Esketamine: the first glutamatergic drug for the management of treatment- resistant depression

Intranasal esketamine has been recently approved by the American Food and Drug Administration (FDA) and the European Medicines Agency (EMA) for treatment-resistant depression in adults and will be soon clinically available also in Italy. Esketamine is the (S) enantiomer of ketamine, a non-competitive N-Methyl-D-aspartate (NMDA) glutamate receptor antagonist, introduced in clinics as anesthetic and analgesic since over 50 years ago. Due to its dissociative properties and abuse/misuse potential, ketamine is also widespread used at high dose as recreational drug.
Accumulating clinical studies demonstrated that the off-label use of low-dose ketamine infusion in severe depressed treatment-resistant patients produces a rapid and sustained antidepressant effect, with only transient and mild dissociative side effects. Although short/medium-long efficacy and safety of repeated intranasal esketamine has been demonstrated in well-powered clinical studies, few is still known about the cellular/molecular mechanisms underlying its nonpareil antidepressant effect. Therefore, if on one hand long-term benefit/risk assessment with careful monitoring of cognition and behavior are still missing, the in-depth study of fast antidepressant effect, together with the search of alternative drugs acting on the same targets, are required.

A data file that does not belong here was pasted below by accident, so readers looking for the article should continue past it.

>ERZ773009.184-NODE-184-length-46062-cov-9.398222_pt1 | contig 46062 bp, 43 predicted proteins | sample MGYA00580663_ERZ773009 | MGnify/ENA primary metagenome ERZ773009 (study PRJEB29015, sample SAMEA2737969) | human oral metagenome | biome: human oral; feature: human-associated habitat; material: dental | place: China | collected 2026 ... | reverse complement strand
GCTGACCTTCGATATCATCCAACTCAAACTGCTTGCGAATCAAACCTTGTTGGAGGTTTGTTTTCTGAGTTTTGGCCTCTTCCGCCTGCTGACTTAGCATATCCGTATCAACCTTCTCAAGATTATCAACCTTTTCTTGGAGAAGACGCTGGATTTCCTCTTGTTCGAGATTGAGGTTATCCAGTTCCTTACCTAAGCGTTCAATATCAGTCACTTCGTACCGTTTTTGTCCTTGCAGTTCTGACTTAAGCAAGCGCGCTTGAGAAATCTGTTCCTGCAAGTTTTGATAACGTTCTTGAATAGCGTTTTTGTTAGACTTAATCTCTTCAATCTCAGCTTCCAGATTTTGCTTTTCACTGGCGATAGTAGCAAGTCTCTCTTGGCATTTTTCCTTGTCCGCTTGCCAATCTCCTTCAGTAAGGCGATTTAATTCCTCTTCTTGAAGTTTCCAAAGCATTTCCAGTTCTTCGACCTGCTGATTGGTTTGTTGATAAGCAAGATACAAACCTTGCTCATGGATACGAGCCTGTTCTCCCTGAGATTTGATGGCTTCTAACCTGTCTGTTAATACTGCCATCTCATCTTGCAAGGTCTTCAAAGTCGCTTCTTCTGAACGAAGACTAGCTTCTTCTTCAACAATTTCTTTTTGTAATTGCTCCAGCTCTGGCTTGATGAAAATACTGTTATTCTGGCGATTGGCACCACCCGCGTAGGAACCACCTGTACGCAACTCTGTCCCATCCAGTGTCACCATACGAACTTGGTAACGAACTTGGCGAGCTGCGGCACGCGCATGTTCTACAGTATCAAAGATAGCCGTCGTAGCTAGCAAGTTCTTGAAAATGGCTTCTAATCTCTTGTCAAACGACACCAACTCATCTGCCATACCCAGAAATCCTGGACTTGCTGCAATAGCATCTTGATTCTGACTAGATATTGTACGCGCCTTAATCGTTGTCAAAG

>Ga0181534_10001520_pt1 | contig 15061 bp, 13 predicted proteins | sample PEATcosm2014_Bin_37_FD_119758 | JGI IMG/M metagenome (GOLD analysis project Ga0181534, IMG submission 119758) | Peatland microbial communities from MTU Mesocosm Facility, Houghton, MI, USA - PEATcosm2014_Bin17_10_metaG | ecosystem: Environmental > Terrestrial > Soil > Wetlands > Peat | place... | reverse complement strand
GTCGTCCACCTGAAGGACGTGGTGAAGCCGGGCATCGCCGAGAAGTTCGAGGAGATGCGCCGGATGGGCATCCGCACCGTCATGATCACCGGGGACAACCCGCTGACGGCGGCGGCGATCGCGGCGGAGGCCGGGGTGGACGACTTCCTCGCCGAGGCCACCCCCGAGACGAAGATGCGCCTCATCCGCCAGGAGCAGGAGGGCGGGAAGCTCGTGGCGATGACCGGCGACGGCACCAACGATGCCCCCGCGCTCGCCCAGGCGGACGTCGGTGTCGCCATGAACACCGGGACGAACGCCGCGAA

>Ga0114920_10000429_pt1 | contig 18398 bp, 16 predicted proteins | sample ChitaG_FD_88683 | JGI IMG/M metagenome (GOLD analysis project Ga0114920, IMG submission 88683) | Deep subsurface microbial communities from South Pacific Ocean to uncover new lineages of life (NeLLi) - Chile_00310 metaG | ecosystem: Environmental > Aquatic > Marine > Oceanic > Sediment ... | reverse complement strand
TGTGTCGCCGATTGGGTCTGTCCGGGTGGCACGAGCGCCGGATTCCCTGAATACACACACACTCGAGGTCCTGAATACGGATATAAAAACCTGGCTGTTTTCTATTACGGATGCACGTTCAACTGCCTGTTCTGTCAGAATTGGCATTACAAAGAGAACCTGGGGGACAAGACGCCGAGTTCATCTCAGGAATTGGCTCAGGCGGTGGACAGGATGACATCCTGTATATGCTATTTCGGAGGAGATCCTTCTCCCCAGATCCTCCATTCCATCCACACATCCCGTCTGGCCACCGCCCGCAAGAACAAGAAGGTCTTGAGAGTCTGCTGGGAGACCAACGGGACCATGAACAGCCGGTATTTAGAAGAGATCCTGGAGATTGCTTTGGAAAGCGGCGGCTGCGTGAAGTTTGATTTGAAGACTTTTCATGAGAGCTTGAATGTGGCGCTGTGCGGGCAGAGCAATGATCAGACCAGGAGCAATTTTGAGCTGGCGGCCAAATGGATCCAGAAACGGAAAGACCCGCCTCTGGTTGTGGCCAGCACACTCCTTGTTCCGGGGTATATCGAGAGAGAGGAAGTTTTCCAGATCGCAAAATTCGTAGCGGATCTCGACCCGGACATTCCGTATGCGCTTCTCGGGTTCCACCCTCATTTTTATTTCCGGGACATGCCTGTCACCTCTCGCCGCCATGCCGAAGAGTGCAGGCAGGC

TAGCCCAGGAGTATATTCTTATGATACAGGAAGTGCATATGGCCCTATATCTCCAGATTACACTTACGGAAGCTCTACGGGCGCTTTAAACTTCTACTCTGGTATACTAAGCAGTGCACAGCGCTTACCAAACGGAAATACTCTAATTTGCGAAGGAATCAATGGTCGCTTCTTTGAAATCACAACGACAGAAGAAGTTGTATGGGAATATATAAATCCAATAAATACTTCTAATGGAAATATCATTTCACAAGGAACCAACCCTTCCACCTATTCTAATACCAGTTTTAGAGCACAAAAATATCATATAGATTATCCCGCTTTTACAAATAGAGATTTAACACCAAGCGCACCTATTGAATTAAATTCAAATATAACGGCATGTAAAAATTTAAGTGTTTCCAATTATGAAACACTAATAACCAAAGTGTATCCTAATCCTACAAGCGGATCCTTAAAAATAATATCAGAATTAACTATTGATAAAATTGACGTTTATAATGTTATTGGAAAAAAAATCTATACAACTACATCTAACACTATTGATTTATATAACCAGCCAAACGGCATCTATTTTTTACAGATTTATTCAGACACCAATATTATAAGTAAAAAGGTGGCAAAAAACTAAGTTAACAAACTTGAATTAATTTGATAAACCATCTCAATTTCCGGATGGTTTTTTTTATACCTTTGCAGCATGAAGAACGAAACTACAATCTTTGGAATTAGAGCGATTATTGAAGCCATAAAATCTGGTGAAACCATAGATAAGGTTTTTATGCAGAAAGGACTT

Overall, despite the limitations and some skepticism of part of the scientific community, esketamine can be considered the first drug approved as rapid-acting antidepressant, with a new mechanism of action implying the direct modulation of glutamate transmission and neuroplasticity.